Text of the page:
Cliff Pace sprints to big lead at Bassmaster

TULSA, Okla. — Cliff Pace, Mississippi’s lone qualifier for the 43rd Bassmaster Classic, threatened to leave the other 52 anglers in the field alone, too, Saturday when he busted another giant bag of bass to hold the lead going into Sunday’s final round.

Like all the other Classic anglers, Pace, the 32-year-old who calls Petal, Miss. home, battled brutally cold conditions and icy cold weather temperatures on Grand Lake o’ the Cherokees and came through Saturday’s second-round with another 21-pound stringer, this one 21 pounds, 12 ounces to go along with 21-8 during Friday’s opening day for a 43-4 total.

Brandon Palaniuk, the baby-faced 25-year-old from Rathdrum, Idaho, is a distant second at 36-4.

Good news for Louisiana, too, was that Gonzales’ Greg Hackney boated another five-bass limit for a 27-5 total, good enough for 15th place and a spot in Sunday’s battle. The field was cut to the top 25 after Saturday’s fishing.

As usual for this bass tournament, dubbed “The Super Bowl of Bass Fishing,” few leaders discuss the hows, wheres and whys of a successful day, and Pace followed that script.

He was tight-lipped even after Mike Iaconelli, who was tied with Pace after the first day, came in with a 13-11 catch to stand third in the overall standings.

One thing is known: Most of the top anglers are heading south from the Wold Creek Landing at Grove, Okla. (the landing is 90 miles away from the BOK Center weigh-in in Tulsa) and fishing midwater and deepwater patterns along and off creek banks near the main lake. Pace confirmed those places are his targets, and said he was fishing for fewer bites each day and targeting larger bass.

Palaniuk was more to the point: “I’m fishing for five, six or seven bites a day, so I’m looking for perfect execution, perfect (bait) presentation. I think that makes it easier for me to stay focused on each cast and know that I’m targeting fish that when I catch my first fish, I know I’m 20 percent toward my goal. Then I try to catch a second fish.”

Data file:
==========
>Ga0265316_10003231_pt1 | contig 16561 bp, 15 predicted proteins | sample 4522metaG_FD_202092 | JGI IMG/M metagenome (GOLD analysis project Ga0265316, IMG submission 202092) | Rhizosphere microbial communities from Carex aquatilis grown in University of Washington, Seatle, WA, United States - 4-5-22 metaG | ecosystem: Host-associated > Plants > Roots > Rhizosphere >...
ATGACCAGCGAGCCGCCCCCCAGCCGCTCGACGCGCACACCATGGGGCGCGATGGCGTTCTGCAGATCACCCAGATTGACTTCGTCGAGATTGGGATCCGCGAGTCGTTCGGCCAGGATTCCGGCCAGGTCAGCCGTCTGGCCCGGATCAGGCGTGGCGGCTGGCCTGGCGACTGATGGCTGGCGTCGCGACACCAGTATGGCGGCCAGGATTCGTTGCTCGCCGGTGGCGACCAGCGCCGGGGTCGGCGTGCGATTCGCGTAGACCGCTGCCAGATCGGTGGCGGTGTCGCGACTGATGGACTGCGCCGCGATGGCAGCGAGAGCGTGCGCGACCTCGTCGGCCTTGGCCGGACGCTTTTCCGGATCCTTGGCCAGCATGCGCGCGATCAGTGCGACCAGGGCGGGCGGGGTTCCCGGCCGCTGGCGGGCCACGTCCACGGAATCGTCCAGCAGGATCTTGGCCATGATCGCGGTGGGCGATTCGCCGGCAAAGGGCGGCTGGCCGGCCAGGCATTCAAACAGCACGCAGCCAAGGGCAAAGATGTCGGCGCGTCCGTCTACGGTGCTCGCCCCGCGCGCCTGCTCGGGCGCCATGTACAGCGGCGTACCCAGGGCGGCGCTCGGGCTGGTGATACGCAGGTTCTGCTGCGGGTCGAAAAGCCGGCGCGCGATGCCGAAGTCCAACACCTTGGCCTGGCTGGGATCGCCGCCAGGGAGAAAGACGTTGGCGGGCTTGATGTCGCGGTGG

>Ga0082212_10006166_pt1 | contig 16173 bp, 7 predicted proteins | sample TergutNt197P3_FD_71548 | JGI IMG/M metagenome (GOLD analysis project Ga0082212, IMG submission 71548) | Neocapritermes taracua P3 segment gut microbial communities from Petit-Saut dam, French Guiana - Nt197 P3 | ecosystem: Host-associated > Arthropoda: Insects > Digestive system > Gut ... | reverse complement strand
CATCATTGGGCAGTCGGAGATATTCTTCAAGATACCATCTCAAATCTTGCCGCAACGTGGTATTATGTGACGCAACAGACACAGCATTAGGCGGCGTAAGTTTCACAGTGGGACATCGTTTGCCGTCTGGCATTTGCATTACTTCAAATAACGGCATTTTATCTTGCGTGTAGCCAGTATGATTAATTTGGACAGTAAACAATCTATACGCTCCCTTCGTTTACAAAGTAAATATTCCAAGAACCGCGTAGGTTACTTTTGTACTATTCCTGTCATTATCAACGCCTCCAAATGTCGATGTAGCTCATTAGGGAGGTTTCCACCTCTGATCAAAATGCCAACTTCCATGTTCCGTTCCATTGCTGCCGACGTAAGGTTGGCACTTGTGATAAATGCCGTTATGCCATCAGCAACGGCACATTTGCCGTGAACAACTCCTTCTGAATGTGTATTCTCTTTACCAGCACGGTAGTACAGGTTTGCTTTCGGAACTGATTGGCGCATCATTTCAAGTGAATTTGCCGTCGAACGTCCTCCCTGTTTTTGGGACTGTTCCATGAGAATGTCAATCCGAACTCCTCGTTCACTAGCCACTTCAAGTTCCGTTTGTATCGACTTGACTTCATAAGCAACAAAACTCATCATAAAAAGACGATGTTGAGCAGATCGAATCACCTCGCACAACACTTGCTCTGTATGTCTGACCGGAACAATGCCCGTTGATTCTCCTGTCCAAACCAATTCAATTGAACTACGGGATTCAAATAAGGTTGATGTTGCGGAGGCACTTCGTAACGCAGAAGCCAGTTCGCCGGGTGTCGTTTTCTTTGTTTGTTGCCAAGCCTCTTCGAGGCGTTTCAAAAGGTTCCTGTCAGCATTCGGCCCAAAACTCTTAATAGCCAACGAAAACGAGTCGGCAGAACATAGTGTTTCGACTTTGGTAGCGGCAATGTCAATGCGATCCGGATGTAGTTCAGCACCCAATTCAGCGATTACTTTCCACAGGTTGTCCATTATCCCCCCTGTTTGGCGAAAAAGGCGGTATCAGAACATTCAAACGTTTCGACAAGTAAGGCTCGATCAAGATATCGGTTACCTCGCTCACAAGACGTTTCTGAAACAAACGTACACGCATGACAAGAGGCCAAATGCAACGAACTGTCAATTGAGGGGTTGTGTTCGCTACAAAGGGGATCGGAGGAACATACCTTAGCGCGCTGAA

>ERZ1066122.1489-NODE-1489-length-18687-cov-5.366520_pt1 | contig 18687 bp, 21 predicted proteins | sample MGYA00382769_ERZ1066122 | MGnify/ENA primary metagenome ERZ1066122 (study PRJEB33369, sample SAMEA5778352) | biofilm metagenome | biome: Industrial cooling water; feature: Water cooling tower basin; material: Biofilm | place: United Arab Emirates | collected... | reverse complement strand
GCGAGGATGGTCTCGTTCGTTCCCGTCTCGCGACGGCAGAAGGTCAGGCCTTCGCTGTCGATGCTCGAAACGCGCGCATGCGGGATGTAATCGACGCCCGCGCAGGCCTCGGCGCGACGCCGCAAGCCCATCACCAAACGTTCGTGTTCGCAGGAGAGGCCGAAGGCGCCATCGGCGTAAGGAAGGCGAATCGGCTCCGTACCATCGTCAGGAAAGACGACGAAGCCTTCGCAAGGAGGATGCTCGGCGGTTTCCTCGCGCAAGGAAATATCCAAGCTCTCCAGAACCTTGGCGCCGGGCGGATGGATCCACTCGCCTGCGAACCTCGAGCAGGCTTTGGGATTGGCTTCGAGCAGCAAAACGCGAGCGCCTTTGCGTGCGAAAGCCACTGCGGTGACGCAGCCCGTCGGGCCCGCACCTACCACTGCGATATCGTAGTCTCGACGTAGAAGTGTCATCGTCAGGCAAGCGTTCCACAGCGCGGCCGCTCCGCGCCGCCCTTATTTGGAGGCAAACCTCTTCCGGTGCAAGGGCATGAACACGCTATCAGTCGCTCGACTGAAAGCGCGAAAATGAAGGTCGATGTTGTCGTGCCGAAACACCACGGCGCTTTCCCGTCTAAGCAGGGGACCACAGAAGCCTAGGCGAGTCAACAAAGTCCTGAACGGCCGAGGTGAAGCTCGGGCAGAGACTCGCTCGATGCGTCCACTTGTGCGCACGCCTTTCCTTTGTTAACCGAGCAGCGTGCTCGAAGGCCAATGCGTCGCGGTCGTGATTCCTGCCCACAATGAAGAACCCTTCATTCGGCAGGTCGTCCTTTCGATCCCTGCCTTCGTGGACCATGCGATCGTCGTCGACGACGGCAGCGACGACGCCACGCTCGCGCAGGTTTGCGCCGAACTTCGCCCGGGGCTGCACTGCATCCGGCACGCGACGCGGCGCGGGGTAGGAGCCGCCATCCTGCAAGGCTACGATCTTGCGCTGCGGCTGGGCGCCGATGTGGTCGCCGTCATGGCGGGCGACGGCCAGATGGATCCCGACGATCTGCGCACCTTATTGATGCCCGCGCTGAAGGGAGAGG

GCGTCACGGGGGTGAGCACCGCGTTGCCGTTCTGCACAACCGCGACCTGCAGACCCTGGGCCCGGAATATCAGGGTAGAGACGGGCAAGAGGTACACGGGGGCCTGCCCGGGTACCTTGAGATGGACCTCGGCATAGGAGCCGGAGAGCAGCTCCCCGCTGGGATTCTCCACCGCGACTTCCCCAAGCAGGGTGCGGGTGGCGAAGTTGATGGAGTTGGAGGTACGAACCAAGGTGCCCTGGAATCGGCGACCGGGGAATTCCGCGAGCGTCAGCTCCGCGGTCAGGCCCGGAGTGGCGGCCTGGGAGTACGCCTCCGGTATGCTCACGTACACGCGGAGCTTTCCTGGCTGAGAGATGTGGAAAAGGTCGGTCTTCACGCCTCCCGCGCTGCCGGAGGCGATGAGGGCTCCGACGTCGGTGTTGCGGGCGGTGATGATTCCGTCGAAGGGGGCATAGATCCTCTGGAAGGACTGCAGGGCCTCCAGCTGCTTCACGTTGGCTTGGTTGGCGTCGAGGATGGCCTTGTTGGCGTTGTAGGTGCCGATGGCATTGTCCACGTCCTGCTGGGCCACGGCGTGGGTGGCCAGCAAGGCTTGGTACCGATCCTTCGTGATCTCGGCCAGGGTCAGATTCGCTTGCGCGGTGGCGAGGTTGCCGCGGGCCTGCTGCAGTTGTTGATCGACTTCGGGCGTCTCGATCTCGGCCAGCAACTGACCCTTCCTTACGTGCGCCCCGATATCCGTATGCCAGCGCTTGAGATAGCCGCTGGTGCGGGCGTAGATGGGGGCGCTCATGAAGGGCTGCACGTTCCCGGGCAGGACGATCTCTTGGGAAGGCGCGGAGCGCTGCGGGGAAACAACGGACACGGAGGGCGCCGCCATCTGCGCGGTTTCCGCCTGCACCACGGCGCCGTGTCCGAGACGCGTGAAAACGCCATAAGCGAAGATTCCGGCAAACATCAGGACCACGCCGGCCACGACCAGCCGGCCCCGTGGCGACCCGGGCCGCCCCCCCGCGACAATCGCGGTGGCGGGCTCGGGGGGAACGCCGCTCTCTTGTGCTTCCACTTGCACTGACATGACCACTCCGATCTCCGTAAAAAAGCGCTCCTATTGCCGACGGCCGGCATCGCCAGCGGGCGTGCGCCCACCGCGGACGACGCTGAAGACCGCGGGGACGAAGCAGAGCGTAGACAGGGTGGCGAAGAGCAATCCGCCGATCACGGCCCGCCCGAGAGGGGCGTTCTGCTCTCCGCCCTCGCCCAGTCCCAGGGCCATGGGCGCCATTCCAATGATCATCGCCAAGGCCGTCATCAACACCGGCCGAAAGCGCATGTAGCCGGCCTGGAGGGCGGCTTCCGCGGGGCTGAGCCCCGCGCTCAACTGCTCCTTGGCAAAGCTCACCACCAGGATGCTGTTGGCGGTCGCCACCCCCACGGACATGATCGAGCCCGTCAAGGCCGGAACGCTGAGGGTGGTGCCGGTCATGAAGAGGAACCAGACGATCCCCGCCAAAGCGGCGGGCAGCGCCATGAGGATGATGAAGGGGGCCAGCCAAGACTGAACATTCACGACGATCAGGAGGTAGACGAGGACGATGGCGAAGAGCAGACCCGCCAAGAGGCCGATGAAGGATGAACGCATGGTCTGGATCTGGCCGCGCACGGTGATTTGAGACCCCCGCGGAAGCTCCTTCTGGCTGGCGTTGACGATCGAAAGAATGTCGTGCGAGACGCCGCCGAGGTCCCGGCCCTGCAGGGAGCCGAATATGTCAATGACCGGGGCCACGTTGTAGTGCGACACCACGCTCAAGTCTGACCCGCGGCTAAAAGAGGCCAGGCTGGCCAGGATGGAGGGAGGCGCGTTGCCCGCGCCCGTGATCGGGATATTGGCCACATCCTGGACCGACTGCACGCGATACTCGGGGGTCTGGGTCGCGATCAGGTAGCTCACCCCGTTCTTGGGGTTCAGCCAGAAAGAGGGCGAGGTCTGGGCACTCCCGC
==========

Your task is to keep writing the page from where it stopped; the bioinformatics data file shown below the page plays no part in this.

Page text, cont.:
He confirmed he was fishing more slowly because of the 40-44 degree water temperatures — cold by Louisiana standards, but the norm for prespawn Grand Lake bass — and that he knows each cast makes a difference in his overall daily performance.

“Some place I fish, I know I’ll make a thousand or more casts a day. Here I’m making half of that number, and concentrating on each cast,” the former BASS Federation Nation national champion said.

Most of the top anglers said they thought they’d solved the problem of either catching fish before 10 a.m. or after 11 a.m. after most of the fishermen talked about not catching fish throughout the day.

Shaw Grigsby spoke for the field: “I’m a Florida boy and I was on a cool bite Friday and caught a lot of fish early, so I thought I’d go back and do the same thing today. I was excited and went back and didn’t catch a fish until 11 o’clock.”

Grigsby, competing in his 15th Classic, came in with 13-0 and is in eighth place at 29-8, just two spots behind four-time Classic champion Kevin VanDam, who had four bass Saturday and a 30-14 total.

Hackney was on the opposite end of the early versus late situation.

He had nothing early Friday and caught all his fish after 11 a.m. Saturday was the opposite.

“I did some things to catch fish...and caught fish early...used a 1.5F KVD Shad and a three-eighths ounce jig...then went back to where I caught fish late Friday and the area was dead,” Hackney said. “I was a victim of living in the past, even just yesterday, and you can’t do that.”

Defending champion Chris Lane, who didn’t catch a keeper bass Friday, caught 18-11 Saturday, but didn’t survive the cutdown.